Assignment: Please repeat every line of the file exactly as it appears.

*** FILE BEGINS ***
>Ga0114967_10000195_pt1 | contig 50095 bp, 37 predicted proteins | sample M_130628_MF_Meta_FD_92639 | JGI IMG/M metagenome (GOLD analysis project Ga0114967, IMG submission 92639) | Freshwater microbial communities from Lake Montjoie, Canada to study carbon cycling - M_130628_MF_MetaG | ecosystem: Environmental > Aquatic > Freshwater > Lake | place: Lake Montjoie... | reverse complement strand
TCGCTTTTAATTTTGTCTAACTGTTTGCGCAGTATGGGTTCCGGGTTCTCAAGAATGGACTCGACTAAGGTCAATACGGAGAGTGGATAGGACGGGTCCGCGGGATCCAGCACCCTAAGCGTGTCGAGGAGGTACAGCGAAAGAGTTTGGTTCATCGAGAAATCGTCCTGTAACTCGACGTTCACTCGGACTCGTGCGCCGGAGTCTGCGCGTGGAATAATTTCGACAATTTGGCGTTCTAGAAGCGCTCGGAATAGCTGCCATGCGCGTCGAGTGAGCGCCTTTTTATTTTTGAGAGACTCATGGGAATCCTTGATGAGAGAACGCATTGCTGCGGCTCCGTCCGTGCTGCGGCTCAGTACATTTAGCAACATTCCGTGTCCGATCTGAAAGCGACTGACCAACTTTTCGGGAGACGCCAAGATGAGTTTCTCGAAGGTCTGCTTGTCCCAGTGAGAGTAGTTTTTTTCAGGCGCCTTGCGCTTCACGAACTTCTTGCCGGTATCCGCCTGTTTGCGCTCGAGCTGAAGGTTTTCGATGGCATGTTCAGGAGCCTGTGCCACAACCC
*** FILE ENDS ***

>Ga0114967_10000195_pt1 | contig 50095 bp, 37 predicted proteins | sample M_130628_MF_Meta_FD_92639 | JGI IMG/M metagenome (GOLD analysis project Ga0114967, IMG submission 92639) | Freshwater microbial communities from Lake Montjoie, Canada to study carbon cycling - M_130628_MF_MetaG | ecosystem: Environmental > Aquatic > Freshwater > Lake | place: Lake Montjoie... | reverse complement strand
TCGCTTTTAATTTTGTCTAACTGTTTGCGCAGTATGGGTTCCGGGTTCTCAAGAATGGACTCGACTAAGGTCAATACGGAGAGTGGATAGGACGGGTCCGCGGGATCCAGCACCCTAAGCGTGTCGAGGAGGTACAGCGAAAGAGTTTGGTTCATCGAGAAATCGTCCTGTAACTCGACGTTCACTCGGACTCGTGCGCCGGAGTCTGCGCGTGGAATAATTTCGACAATTTGGCGTTCTAGAAGCGCTCGGAATAGCTGCCATGCGCGTCGAGTGAGCGCCTTTTTATTTTTGAGAGACTCATGGGAATCCTTGATGAGAGAACGCATTGCTGCGGCTCCGTCCGTGCTGCGGCTCAGTACATTTAGCAACATTCCGTGTCCGATCTGAAAGCGACTGACCAACTTTTCGGGAGACGCCAAGATGAGTTTCTCGAAGGTCTGCTTGTCCCAGTGAGAGTAGTTTTTTTCAGGCGCCTTGCGCTTCACGAACTTCTTGCCGGTATCCGCCTGTTTGCGCTCGAGCTGAAGGTTTTCGATGGCATGTTCAGGAGCCTGTGCCACAACCC